Friday, September 04, 2009

Oooh Noooooo
I'm working on Saturday, which isn't as loathsome as it may sound. Saturday consists of sitting at the front desk, performing some minor tasks and answering the phone. Which means there are approximately six free hours for reading. And I forgot my book at home (I thought this would be a nice opportunity for quiet time with Walker Percy at the Tupperware Party.) While I contemplate calling home and asking Martha to drop the book off on her way to the toy store, allow me to recommend a few recent gems...

Alien Hand Syndrome
by Alan Bellows
(maybe not what I should have been reading at the doctor's office...didn't bother me - but it might have worried the people in the waiting room. Didn't bother the doctor either, since both of my hands were under one control and I wasn't complaining about Charles Bonnet or Cotard's syndromes. Of course, I didn't this book's help - I ended the visit by inquiring about something I read about in the Wall Stree Journal.)

Filled with fascinating, fun facts presented with humorous accessibility. Whether you are interested in crime, natural phenomena or that edgy disease to mention when calling in sick for work, this is your book.
Did you know that Vaseline can be used to prevent frostbite on your chicken's combs? Do you live in Illinois but never heard of the Mad Gasser of Mattoon? Even if you are familiar with alien hand syndrome - you diagnosed it on 'House' before the docs did - don't think you can't learn something from this book.

(This is also the only non-Michael Jackson related place where I have seen mention made of Diprivan. Did you know it can cause red urine? Michael may have. But I didn't.)

The Financial Lives of the Poets
by Jess Walter
(one of my ALA finds...)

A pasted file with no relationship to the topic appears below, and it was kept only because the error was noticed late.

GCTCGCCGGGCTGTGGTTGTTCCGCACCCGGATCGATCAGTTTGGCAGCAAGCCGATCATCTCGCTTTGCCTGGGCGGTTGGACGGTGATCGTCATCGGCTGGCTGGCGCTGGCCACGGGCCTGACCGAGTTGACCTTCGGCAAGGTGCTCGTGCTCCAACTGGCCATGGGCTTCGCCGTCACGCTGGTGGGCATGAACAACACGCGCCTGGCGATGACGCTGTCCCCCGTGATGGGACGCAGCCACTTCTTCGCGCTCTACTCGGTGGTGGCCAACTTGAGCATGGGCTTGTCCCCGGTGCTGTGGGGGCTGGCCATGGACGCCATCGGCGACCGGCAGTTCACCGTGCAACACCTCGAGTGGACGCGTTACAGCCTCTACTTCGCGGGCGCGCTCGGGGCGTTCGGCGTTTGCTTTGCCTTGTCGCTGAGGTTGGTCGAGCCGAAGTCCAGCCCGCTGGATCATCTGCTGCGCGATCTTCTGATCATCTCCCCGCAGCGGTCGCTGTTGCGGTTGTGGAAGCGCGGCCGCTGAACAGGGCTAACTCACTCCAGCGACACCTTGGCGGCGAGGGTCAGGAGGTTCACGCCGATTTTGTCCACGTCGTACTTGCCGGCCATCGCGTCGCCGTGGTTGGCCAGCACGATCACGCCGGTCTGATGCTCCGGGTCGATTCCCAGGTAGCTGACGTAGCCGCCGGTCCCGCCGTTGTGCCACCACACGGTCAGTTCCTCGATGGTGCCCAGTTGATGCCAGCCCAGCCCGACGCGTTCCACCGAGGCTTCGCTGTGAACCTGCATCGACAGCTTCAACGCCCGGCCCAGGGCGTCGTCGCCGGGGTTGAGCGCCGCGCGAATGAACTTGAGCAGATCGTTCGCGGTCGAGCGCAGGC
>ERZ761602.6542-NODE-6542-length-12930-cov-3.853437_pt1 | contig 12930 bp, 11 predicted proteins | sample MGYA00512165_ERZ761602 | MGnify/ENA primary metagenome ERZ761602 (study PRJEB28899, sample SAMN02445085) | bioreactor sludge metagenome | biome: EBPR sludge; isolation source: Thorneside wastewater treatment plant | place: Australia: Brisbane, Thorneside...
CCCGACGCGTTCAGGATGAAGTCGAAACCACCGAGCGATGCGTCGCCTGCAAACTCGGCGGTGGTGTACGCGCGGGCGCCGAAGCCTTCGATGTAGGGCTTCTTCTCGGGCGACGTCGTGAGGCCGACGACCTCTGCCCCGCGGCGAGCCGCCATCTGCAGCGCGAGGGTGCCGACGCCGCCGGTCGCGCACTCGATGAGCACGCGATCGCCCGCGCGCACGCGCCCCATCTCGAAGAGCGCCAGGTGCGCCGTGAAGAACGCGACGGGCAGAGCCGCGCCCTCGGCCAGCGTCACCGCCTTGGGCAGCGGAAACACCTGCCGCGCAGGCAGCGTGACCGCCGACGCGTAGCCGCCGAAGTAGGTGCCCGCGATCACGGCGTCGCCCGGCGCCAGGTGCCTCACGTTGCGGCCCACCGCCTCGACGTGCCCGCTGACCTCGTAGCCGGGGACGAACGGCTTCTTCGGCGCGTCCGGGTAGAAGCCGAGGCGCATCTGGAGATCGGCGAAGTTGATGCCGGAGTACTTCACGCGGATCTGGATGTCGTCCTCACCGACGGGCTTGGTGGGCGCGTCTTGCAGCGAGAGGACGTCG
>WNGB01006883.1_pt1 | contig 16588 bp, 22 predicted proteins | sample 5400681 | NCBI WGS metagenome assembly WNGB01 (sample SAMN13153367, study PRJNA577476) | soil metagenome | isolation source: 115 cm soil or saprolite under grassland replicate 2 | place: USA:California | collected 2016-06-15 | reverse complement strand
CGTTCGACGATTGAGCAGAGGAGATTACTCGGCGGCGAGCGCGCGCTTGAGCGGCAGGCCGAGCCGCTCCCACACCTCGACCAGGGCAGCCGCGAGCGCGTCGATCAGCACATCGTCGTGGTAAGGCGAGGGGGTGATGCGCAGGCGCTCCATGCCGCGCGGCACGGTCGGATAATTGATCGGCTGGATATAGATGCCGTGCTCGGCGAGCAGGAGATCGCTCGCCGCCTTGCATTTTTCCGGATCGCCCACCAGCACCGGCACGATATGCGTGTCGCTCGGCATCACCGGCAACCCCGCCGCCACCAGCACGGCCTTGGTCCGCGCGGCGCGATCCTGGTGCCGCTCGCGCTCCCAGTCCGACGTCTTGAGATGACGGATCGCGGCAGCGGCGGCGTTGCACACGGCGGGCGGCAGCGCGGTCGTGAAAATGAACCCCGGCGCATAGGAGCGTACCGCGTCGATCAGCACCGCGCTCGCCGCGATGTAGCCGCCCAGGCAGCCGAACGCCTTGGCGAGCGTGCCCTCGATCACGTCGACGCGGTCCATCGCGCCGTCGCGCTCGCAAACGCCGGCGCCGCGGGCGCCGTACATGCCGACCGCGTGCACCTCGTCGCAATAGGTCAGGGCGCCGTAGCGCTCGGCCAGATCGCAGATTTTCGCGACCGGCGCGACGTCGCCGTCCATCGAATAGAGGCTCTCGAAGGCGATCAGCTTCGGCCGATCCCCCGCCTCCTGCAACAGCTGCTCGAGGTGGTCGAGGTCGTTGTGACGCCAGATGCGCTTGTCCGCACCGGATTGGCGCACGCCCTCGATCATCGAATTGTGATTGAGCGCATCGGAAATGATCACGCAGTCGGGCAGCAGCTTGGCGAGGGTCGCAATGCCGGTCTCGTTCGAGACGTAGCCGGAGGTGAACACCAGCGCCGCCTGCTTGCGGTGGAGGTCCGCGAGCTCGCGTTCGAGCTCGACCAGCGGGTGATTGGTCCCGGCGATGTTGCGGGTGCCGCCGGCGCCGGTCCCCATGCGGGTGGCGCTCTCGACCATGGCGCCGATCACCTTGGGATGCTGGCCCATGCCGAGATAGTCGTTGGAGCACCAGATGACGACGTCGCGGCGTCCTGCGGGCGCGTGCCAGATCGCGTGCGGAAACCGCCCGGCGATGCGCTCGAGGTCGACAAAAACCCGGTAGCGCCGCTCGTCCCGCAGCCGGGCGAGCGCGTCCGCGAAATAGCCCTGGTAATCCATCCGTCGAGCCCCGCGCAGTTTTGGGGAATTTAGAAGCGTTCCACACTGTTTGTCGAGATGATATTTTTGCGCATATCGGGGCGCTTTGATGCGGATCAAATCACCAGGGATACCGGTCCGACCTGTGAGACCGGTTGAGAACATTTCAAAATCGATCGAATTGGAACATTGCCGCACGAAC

Walter's protagonist, Matt Prior, is the everyman for the current age of recession and financial despair. Though Matt is something of a journalism school Job, his story is not limited to poignancy. It is also hilarious.

Walter has crafted a superb combination of poetic allusion, street 'cred' and modern American family life.
Absurd though not unbelievable and warm without being mawkish. It is also comforting in that no problems of mine can quite match those of the Prior family. Likewise, it is a bit of a cautionary tale for those in reduced circumstances who may be looking for a desperate way to save the day!

Long Past Stopping
by Oran Canfield
Not always pleasant, but I couldn't put it down.
Canfield bares all (if there's more I'm not sure I want to know) in this devastating recovery memoir/cautionary tale.

I never did trust all those Chicken Soup books and the author's scoop on their creator (the author's father) just reinforces my suspicion....

It sounded so interesting, that when I didn't snag an LibraryThing Early Reviewers copy, I put it on my Amazon wish list. And then I happened upon an advance copy at the ALA conference and started reading it while I was on the road home. (no, I wasn't driving) If real life hadn't interfered, I would have finished it in 24 hours. So I guess you could call it riveting.

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-- Michelangelo, quoted in Vasari's Lives of the Artists

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(not all the same child)
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